Security Assistance Chief of Staff Returns to Redstone
August 28, 2009
- Col. Tommy Lancaster became chief of staff for the organization June 22.
- As chief of staff, he sees himself watching over the USASAC work force. By taking care of the individual, he is taking care of the whole.
- His quiet rebellion led him on to a long Army career that has taken him all over the world.
- "You'll be surprised how hard they'll work. They'll go that extra mile if you're sincere and you care about their welfare."
As U.S. Army Security Assistance Command makes the move to Redstone from Fort Belvoir, Va., one new addition is helping to smooth the way for others. Col. Tommy Lancaster became chief of staff for the organization June 22.
With the organization both moving and restructuring as part of its BRAC-mandated relocation, Lancaster finds his duties divided between the two main locations.
"Right now is very interesting because of our split operations," Lancaster said. "It's a challenge to work two headquarters at once."
The move is going well. Lancaster estimates USASAC is about 18 months ahead of schedule. They have 85 people in place at Redstone and are expecting about 60 more. While helping the organization's staff move forward, Lancaster is working on what will happen to those not coming with them.
"I've been working with personnel, trying to make sure that our people who are not coming down here find other positions," he said. "We want to do as much as we can for them. We also have people in St. Louis. We're working with Scott Air Force Base to get some folks hired in over there."
As chief of staff, he sees himself watching over the USASAC work force. By taking care of the individual, he is taking care of the whole.
"A lot of people have a hard time and aren't used to trying to find out about the individuals," he said. "When you get to know people and you treat them with dignity and respect, you'll be surprised how hard they'll work for you. They'll go that extra mile if you're sincere and you care about their welfare."
While other people are focused on performing their job and fulfilling their part of the mission, Lancaster said his job is to make sure those parts add up to the proper whole.
"I tell my people that I know everyone has their job and they're worried about the tree in front of them," he said. "While everyone is working on their tree, I'm watching the forest."
The military has been a way of life for Lancaster from the beginning. He was born in Okinawa, Japan, where his father was stationed with the Air Force. He calls Mississippi home, mainly because that was where his family lived the longest. He graduated high school there and went on to college in the state.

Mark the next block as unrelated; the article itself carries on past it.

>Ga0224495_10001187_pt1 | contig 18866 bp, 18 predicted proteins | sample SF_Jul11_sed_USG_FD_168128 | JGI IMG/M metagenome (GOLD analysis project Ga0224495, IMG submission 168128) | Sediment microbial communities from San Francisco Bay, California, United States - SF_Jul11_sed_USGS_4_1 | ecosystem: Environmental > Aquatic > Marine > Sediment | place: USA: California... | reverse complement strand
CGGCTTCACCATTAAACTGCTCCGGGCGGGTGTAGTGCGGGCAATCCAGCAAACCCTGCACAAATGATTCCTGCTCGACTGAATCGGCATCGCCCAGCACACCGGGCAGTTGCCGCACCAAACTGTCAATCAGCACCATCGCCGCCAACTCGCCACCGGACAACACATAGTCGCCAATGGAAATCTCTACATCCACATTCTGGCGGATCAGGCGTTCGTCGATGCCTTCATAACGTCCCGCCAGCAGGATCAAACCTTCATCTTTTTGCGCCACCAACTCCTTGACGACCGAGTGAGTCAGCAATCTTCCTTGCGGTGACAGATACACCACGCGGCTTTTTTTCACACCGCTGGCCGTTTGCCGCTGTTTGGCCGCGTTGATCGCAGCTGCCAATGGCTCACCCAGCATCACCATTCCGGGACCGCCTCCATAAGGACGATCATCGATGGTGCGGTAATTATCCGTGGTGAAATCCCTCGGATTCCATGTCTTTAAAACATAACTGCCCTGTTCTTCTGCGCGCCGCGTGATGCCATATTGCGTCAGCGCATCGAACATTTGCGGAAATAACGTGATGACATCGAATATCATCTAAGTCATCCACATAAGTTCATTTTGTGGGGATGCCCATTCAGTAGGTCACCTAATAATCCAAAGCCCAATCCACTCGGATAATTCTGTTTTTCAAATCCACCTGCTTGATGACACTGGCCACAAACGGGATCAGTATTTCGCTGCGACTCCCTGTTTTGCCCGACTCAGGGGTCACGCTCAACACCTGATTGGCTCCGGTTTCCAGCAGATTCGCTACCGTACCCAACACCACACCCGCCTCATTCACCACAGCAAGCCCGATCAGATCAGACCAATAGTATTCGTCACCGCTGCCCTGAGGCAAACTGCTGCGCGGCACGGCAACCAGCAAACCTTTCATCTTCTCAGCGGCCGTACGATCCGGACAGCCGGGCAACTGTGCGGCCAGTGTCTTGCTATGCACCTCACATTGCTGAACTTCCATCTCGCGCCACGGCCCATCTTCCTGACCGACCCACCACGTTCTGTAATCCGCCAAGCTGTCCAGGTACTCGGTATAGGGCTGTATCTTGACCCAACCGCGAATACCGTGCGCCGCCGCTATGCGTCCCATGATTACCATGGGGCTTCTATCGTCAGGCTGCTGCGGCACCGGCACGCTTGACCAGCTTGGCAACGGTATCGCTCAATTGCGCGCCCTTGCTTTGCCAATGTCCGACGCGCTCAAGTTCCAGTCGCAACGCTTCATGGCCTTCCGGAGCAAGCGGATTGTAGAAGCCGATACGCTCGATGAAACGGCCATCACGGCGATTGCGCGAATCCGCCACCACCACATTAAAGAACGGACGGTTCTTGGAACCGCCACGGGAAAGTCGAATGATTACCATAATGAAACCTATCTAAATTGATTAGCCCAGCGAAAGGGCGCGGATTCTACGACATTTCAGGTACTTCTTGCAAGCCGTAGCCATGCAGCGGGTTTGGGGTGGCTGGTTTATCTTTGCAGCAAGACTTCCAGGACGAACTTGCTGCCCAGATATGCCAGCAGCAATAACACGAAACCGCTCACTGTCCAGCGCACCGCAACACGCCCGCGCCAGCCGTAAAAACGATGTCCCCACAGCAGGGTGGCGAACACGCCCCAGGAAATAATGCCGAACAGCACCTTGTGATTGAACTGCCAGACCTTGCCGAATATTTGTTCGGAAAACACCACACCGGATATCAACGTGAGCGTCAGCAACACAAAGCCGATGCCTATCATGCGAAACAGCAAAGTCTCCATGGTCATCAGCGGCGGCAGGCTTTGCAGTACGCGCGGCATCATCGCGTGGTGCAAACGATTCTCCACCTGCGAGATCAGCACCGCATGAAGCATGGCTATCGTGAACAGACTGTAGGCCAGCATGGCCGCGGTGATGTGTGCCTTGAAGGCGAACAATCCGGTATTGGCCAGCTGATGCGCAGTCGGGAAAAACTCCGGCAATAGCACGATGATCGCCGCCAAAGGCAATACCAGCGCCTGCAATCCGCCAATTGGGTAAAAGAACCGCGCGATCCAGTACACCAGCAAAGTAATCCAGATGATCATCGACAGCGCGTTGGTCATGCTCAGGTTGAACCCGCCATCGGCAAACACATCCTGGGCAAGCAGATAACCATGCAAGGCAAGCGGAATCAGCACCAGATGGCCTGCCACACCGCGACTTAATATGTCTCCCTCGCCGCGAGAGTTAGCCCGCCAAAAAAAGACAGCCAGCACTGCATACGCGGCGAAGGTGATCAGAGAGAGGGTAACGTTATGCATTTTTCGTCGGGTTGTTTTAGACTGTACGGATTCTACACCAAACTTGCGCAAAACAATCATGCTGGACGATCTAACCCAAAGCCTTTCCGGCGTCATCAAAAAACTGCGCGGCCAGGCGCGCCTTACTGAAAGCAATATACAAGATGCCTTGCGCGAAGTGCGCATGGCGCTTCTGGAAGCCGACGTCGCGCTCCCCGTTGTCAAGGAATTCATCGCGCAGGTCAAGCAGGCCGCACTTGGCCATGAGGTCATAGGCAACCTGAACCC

While attending the University of Southern Mississippi for political science, Lancaster joined the ROTC program. He quipped that he probably would have gone into the Air Force himself if he hadn't seen where that led his older sister.
"My sister was two years older than me. We were both in a (ROTC) program that let you choose Air Force or Army," he said. "Being two years ahead of me, my sister graduated and went into the Air Force. My father ended up following her to her next assignment. I saw that and said that wasn't going to happen to me. I opted for the Army so Dad wouldn't follow me, too."
His quiet rebellion led him on to a long Army career that has taken him all over the world. Along the way, he received a master's in general administration from Central Michigan University and a master's in strategic studies from the Army War College.
This position isn't his first at Redstone. In fact, it isn't even his first BRAC move.
"I was the XO (executive officer) for the 74th Maintenance Battalion about 17 years ago," he said. "The ironic thing is that when I came here with the 74th, I came down with BRAC also. They were at Fort Lewis, Wash. I was supposed to report there, but en route they flagged me down and told me I was headed to Alabama."
Most recently, however, Lancaster was station in Battle Creek, Mich. with the Defense Reutilization and Marketing Service first as its chief of staff and then its deputy.
When he's not watching out for his work family, Lancaster is spending time with his wife and kids. His wife, Melanie, is an Arab, Ala., native. Lancaster said she's having a great time teaching him about the area.
"She's the main reason why I'm here today," he said. "She was really excited about moving back to this area. She's really excited to get involved in the community here."
A large portion of Lancaster's free time is also taken up by his youngest son, Tommy Jr., and sports.
"My 8-year-old plays soccer, hockey, basketball and football," he said. "I like to coach, but I try to be the assistant coach. My work keeps me busy and I don't want any kids waiting for a head coach who can't come."
Lancaster also has two older children. His oldest son is a doctor in Warren, Mich. His daughter just completed her master's from America University after undergraduate studies at Georgetown.